(ii) It affords the Court a wide judicial discretion in the exercise whereof, however, certain other sections of the Act must be taken account of. They are:
(a) Section 347 (2) (broadly similar to the old s 117 (2)) which provides, in effect, that, if some other remedy is available to the applicant and he is acting unreasonably in seeking to have the company wound up instead of pursuing that other remedy, the application may be refused. Section 252 (corresponding to s 111 bis of the 1926 Act) provides such an alternative remedy. The onus of proving its availability and the applicant’s unreasonableness as aforesaid lies on the person opposing the winding-up order (Moosa’s case supra; Henochsberg at 614).
(b) In terms of s 354 (2) (the successor to the old s 120) regard is to be had, in relation to applications to windup generally, inter alia, to the wishes of the majority of shareholders (Moosa’s case supra at 149A; Henochsberg (op cit at 624)).
(iii) The sub-section is applicable to a variety of situations. In what follows attention is restricted to those cases where a winding-up of a solvent company at the instance of a member is sought.
(iv) As TROLLIP J, dealing with this sort of case, further pointed out in Moosa’s case at 137A, the Courts have in the course of time evolved certain general principles which are useful as guides in particular cases for, and provide examples of, the exercise of the discretion referred to. On the other hand the tendency to create categories or headings under which cases must be brought if the ‘just and equitable’ principle is to apply, is wrong; the generality of those words is not to be thus reduced (Ebrahimi v Westbourne Galleries Ltd 1973 AC 360 (HL) at 374 – 5; Re A and BC Chewing Gum Ltd (1975) 1 All ER 1017 (CA) at 1027; Emphy’s case at 367C – D).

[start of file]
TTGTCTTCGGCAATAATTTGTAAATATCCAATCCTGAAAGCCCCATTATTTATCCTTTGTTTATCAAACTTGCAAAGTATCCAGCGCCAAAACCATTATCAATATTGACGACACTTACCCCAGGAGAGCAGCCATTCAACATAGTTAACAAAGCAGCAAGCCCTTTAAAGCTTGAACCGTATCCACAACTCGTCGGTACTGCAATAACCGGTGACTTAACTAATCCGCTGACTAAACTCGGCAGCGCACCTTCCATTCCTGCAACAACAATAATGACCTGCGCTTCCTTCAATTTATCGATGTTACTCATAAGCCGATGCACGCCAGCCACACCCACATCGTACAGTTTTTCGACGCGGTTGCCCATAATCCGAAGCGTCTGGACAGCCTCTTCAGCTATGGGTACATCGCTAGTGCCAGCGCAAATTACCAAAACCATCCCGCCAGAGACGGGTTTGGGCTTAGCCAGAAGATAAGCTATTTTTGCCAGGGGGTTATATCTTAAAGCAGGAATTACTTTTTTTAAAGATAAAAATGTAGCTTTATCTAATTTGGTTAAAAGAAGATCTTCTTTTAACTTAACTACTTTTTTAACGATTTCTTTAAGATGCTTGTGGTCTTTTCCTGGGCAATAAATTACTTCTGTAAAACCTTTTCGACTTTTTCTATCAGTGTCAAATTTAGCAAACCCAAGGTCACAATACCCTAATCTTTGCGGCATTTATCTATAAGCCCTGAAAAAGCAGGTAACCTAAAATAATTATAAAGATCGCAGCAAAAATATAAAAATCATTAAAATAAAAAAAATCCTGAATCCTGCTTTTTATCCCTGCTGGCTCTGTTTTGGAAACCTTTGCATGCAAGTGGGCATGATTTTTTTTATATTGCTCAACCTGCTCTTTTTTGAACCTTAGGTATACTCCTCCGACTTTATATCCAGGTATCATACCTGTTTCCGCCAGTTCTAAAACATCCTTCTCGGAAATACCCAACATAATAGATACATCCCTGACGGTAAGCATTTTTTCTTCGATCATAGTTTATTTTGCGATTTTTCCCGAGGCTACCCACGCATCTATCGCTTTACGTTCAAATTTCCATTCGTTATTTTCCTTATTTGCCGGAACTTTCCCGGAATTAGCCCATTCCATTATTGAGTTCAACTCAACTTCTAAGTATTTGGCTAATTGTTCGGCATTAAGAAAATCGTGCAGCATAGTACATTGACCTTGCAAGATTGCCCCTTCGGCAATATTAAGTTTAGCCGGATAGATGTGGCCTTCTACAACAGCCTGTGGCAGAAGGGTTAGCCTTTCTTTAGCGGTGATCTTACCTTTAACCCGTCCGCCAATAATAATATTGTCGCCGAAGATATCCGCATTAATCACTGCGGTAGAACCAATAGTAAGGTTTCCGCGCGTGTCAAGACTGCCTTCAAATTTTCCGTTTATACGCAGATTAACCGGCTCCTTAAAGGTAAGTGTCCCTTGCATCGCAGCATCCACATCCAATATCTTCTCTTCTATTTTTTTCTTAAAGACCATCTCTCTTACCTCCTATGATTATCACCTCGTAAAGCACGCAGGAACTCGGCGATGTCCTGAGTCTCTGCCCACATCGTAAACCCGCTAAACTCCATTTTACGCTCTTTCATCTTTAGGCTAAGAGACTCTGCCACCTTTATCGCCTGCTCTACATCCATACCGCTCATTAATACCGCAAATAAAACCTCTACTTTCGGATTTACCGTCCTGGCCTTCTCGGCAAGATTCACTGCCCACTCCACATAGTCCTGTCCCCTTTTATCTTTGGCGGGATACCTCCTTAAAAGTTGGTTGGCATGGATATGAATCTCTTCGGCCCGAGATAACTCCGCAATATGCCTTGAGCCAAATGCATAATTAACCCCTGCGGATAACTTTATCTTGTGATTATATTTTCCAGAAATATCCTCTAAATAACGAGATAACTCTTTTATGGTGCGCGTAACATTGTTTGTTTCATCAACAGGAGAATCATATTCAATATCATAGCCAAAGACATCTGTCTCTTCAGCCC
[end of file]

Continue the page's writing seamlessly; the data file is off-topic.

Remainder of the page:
(v) One class of case, probably the most important and certainly the most relevant, applies to what have been termed small, domestic, private companies.
(a) It occurs where there is a breach of some basic, material obligation existing between the members which renders it just and equitable, judged according to broad common-sense considerations, that the company be wound-up.
The rule is based on the fact that ‘a limited company is more than a mere legal entity, with a personality in law of its own; that there is room in company law for recognition of the fact that behind it, or amongst it, there are individuals, with rights, expectations and obligations inter se which are not necessarily submerged in the company structure’ (per Lord WILBERFORCE in the Westbourne Galleries case at 379B – C).
(b) Very often (perhaps usually) the source of the obligation is the existence between members of what has loosely, though inaccurately (the Westbourne Galleries case at 380A – B) been called a quasi partnership in this sense that prior to the formation of the company there was a pre-existing partnership, the obligations of which it is reasonable to suppose continue to underly the new company structure (the Westbourne Galleries case at 379 – 80).
This, however, is not a requirement and I do not read Moosa’s case or Emphy’s case as holding otherwise. It is not necessary, as I understand the authorities, and more particularly the Westbourne Galleries case especially at 379G – 380B, that the shareholders of the company in question be, in substance, partners. They were not in the A and BC Chewing Gum case, yet an obligation not to exclude the applicant from the management of the company was held to exist and, it having been breached, it was held just and equitable to wind-up the company. The obligation can, in the words of TROLLIP J in Moosa’s case at 137H, arise from any ‘arrangement (whether) express tacit or implied’ between the members.
(c) The breach may take the form, inter alia, of conduct which destroys or, possibly, seriously impairs the personal relationship of confidence, friendly co-operation or trust which it was agreed or contemplated would exist between members regarding the running of the company’s affairs.